tariff is also known as Customs Dutythe tax charged on goods when they cross national borders, generally through the governments of the importer country. The terms customs duty, taxduty, and customs are often utilized interchangeably.

Understanding the Tariff

Tariffs can be used to regulate imports. Essentially, they increase the cost of goods and services bought from another country, making them less appealing to domestic customers.

One of the most important things to consider is that the tax is imposed directly on the exporting country since the consumer in the home country could be hesitant to purchase their products due to the rise in cost. If the consumer in the home prefers to buy imported goods, the tariff has in essence, increased costs for the consumer in the home.

The purpose of tariffs

Tariffs are imposed in order to generate revenue or to protect domestic industries. However, a tariff’s purpose of generating revenue may also have a significant impact on protection in the same way that a tariff imposed solely for protection could result in revenues. Gottfried of Haberler’s book The Theory of International Trade (1937) advised that the most effective method to distinguish between revenue duty and protection duties (disregarding motivations behind legislatures) is to examine their impact on domestic and foreign producers. (See protectionism.)

Domestically produced goods are subject to the same taxation as products imported, or the imported goods that are subject to duty aren’t manufactured domestically, and there aren’t any domestically manufactured alternatives to the demand that is diverted as a result due to the duty; it isn’t considered to be protective. A solely protective duty is likely to shift production from the export industry and towards the protected domestic industry or other industries that create substitutes, for which demand is increasing. However, the revenue duty does not require resources to be put into factories that manufacture tax-exempt products or substitutes for these items but will redirect resources to the production of the goods and services on which extra government revenues are used.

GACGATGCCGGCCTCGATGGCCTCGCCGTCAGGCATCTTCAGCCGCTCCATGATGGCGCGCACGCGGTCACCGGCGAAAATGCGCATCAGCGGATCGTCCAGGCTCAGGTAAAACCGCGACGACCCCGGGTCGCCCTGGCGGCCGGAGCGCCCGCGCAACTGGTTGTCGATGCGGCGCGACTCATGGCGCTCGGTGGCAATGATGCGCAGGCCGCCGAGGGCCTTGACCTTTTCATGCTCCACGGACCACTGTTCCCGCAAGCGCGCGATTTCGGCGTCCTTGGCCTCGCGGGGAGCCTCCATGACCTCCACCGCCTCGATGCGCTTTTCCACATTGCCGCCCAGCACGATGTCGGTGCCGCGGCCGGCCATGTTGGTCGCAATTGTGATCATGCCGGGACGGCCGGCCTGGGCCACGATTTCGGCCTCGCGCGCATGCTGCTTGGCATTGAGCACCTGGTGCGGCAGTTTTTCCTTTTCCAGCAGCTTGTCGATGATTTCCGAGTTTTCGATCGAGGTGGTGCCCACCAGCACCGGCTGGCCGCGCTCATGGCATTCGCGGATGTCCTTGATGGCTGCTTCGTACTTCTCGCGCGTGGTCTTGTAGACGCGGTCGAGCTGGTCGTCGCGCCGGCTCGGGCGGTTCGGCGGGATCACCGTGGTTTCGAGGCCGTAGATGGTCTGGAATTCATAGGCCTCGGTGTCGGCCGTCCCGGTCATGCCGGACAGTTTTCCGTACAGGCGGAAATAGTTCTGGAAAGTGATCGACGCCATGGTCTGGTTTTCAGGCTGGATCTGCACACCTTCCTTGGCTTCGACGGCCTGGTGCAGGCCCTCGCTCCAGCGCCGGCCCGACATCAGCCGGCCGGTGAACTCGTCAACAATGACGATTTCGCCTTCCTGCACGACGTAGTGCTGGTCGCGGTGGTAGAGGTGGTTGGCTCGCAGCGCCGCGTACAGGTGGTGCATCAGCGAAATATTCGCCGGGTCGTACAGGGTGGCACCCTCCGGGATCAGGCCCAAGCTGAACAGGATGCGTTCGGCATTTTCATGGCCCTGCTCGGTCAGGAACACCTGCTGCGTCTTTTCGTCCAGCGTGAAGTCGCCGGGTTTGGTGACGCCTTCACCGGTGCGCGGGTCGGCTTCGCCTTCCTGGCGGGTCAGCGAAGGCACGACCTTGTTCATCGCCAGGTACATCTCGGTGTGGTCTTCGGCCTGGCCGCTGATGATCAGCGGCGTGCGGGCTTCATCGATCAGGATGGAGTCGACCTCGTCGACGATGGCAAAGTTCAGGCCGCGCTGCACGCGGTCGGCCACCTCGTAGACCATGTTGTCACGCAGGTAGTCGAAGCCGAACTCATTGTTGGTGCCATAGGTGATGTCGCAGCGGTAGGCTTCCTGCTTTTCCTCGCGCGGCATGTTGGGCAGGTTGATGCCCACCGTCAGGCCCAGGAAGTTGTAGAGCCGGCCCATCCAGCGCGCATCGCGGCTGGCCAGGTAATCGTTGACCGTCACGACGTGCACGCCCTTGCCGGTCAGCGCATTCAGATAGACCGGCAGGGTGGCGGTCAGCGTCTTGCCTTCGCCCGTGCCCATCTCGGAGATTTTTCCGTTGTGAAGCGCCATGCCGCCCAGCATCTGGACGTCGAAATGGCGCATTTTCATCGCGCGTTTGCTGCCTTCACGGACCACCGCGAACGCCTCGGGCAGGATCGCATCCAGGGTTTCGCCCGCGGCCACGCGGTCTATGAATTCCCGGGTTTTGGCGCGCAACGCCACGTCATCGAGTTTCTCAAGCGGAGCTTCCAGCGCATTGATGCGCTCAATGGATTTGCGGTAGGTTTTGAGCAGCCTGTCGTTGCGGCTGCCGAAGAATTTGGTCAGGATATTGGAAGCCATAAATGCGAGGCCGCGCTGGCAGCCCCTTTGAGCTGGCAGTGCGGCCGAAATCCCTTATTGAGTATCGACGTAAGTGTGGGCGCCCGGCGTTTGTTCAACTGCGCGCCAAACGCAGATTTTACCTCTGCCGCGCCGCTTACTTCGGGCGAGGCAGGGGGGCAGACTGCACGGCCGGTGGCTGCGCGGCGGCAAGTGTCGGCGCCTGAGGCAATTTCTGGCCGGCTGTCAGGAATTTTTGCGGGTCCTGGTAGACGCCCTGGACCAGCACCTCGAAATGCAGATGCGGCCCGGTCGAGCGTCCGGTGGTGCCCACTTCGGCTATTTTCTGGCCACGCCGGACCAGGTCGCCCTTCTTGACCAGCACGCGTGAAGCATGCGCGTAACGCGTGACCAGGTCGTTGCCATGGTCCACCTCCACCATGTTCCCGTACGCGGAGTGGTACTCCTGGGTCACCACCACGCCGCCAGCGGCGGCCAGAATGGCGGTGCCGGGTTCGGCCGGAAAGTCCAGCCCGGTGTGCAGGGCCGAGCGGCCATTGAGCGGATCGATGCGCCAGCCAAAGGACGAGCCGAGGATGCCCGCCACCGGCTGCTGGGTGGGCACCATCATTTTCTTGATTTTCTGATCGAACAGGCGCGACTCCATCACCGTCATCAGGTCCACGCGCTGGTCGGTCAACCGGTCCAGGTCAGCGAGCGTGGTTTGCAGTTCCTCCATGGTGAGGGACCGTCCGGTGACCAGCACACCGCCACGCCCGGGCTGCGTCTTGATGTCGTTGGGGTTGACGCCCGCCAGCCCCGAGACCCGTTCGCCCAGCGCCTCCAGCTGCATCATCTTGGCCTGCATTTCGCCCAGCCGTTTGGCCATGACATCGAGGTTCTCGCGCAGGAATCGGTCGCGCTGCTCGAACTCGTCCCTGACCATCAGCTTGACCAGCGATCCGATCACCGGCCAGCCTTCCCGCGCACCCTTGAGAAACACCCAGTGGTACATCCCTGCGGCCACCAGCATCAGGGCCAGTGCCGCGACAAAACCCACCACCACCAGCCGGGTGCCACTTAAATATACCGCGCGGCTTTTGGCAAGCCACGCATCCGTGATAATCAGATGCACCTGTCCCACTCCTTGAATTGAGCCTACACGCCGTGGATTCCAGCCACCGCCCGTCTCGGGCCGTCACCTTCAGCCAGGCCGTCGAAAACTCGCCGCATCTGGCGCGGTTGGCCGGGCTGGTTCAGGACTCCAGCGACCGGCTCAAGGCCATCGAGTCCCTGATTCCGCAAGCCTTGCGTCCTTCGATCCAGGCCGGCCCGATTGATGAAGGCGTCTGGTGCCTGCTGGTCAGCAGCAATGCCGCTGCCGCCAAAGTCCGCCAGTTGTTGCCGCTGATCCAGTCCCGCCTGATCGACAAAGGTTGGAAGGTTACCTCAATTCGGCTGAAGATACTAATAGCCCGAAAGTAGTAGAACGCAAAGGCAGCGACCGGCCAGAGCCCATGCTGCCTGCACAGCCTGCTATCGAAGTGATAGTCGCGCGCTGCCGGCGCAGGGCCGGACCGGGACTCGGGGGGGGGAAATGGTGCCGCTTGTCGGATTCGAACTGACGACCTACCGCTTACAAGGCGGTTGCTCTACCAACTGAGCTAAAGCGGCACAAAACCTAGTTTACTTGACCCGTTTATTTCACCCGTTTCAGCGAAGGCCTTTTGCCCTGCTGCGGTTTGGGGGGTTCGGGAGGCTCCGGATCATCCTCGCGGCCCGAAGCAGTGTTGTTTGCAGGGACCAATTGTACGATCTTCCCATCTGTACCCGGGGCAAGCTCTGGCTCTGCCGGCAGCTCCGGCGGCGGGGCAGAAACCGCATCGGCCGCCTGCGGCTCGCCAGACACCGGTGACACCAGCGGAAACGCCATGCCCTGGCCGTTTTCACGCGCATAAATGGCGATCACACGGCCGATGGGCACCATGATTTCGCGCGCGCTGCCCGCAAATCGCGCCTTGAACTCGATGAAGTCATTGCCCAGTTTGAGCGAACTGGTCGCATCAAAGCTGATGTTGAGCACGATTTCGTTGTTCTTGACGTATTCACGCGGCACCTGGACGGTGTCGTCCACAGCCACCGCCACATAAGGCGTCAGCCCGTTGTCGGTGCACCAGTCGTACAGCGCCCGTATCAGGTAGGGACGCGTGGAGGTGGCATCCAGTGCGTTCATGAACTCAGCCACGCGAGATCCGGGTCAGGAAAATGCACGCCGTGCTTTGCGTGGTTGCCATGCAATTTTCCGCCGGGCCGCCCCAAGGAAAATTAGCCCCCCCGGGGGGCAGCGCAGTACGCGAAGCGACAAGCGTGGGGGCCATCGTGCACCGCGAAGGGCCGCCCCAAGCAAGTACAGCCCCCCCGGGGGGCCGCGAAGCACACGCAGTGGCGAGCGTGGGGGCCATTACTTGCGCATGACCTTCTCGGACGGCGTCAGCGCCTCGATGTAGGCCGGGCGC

Why do tariffs have to be imposed?

There are various reasons governments have to impose tariffs on import products. The most frequent reasons are:

#1 To ensure the safety of producers in the U.S.

Sometimes, governments seek to shield local industries and producers that cheap imported products could impact. Additionally, helping the domestic industry can prevent a possible rise in unemployment.

#2 To safeguard domestic consumers

A few cheap imports could pose a risk for consumers. For instance, the products could contain components that can cause harm to consumers. In addition, by making the products more expensive, the government can discourage these products’ consumption.

#3 To safeguard national security

The government could be looking to safeguard industries that have an important strategic importance to national security from dependence on imports.

#4 To guard the industry’s infants

Tariffs could safeguard emerging and growing industries. They could draw more customers to products made in the country and will encourage the growth of companies operating in emerging industries will be boosted.

From the perspective of revenue only, a country could apply a tax equivalent to domestic production (to keep it from being protected) or pick a limited number of imported goods that are of general use and subject them to lower taxes so that there would be no incentive to transfer resources into the production of tax-exempted products (or alternatives to the taxed goods). Look at it from a different angle. If an individual country seeks to safeguard its industries, the list of protected commodities will be lengthy, and tariffs will be very high. Politics often drive the enactment or removal of tariffs. Tariffs are further classified into three categories: transit duties, export duties, and import duties.

Transit duties